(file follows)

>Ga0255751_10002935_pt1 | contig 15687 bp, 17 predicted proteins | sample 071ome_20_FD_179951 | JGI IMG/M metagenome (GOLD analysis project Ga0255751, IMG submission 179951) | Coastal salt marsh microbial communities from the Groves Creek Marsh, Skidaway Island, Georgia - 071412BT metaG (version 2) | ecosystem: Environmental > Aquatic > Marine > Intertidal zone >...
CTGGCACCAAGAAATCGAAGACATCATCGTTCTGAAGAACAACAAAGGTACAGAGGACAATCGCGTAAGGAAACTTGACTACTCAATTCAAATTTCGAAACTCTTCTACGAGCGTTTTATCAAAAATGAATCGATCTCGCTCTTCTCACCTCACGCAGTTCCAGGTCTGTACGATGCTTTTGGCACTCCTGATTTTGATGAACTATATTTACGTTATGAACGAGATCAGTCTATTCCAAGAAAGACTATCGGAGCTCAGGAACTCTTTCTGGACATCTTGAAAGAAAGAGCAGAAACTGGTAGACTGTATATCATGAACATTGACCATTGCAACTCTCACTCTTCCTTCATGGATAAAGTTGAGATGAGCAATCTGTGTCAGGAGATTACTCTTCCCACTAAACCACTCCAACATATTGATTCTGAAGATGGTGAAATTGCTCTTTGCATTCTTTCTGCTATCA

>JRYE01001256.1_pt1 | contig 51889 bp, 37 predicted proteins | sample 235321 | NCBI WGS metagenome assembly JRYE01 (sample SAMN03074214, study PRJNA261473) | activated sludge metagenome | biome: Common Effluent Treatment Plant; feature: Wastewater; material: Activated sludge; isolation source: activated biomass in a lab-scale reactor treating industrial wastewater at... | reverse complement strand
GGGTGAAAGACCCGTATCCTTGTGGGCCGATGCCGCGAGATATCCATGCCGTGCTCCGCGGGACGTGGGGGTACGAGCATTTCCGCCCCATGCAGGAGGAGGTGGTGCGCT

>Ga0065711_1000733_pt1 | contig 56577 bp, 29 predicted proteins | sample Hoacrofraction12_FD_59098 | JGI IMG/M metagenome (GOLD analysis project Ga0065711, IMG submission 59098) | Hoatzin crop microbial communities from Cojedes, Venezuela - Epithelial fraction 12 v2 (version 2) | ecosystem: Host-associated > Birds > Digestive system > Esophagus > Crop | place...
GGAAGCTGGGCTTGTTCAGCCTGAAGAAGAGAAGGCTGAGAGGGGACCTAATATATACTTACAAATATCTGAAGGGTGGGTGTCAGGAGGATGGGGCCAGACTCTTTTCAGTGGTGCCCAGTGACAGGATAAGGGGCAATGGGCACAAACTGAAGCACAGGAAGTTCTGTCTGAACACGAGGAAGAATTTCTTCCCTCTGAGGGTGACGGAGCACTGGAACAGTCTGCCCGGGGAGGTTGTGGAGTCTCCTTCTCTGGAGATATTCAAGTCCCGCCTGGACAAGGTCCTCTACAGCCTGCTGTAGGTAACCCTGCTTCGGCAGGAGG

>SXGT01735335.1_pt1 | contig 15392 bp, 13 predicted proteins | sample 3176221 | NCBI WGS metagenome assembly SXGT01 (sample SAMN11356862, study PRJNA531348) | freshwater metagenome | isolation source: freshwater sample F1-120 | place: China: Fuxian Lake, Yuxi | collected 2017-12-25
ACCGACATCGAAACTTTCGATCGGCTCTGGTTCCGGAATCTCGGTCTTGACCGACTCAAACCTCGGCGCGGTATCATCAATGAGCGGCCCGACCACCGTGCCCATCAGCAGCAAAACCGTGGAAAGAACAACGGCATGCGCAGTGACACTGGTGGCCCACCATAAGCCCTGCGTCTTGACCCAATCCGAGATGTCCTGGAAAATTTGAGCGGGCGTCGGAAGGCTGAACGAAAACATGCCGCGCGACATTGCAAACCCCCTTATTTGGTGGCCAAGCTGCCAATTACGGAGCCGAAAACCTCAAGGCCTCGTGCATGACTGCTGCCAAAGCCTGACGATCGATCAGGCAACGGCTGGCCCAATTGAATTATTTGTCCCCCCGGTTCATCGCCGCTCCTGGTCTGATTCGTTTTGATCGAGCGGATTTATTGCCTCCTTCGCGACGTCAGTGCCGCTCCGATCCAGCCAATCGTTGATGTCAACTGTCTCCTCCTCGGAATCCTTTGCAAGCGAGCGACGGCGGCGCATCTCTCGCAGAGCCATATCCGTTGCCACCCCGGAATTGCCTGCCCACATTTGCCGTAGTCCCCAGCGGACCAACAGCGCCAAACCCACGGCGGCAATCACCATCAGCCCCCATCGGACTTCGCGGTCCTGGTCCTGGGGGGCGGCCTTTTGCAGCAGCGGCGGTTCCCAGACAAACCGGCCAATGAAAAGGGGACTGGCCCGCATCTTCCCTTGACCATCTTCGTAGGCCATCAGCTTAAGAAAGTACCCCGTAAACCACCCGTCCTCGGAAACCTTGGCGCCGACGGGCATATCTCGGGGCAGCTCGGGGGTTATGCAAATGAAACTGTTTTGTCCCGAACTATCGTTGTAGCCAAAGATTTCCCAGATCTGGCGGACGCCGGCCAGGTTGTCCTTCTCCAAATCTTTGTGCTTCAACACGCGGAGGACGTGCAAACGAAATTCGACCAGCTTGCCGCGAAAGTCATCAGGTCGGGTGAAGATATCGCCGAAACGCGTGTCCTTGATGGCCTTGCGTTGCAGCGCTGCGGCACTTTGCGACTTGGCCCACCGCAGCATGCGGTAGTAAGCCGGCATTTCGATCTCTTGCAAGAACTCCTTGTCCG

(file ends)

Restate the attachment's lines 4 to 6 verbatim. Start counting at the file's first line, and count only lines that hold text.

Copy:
GGGTGAAAGACCCGTATCCTTGTGGGCCGATGCCGCGAGATATCCATGCCGTGCTCCGCGGGACGTGGGGGTACGAGCATTTCCGCCCCATGCAGGAGGAGGTGGTGCGCT

>Ga0065711_1000733_pt1 | contig 56577 bp, 29 predicted proteins | sample Hoacrofraction12_FD_59098 | JGI IMG/M metagenome (GOLD analysis project Ga0065711, IMG submission 59098) | Hoatzin crop microbial communities from Cojedes, Venezuela - Epithelial fraction 12 v2 (version 2) | ecosystem: Host-associated > Birds > Digestive system > Esophagus > Crop | place...
GGAAGCTGGGCTTGTTCAGCCTGAAGAAGAGAAGGCTGAGAGGGGACCTAATATATACTTACAAATATCTGAAGGGTGGGTGTCAGGAGGATGGGGCCAGACTCTTTTCAGTGGTGCCCAGTGACAGGATAAGGGGCAATGGGCACAAACTGAAGCACAGGAAGTTCTGTCTGAACACGAGGAAGAATTTCTTCCCTCTGAGGGTGACGGAGCACTGGAACAGTCTGCCCGGGGAGGTTGTGGAGTCTCCTTCTCTGGAGATATTCAAGTCCCGCCTGGACAAGGTCCTCTACAGCCTGCTGTAGGTAACCCTGCTTCGGCAGGAGG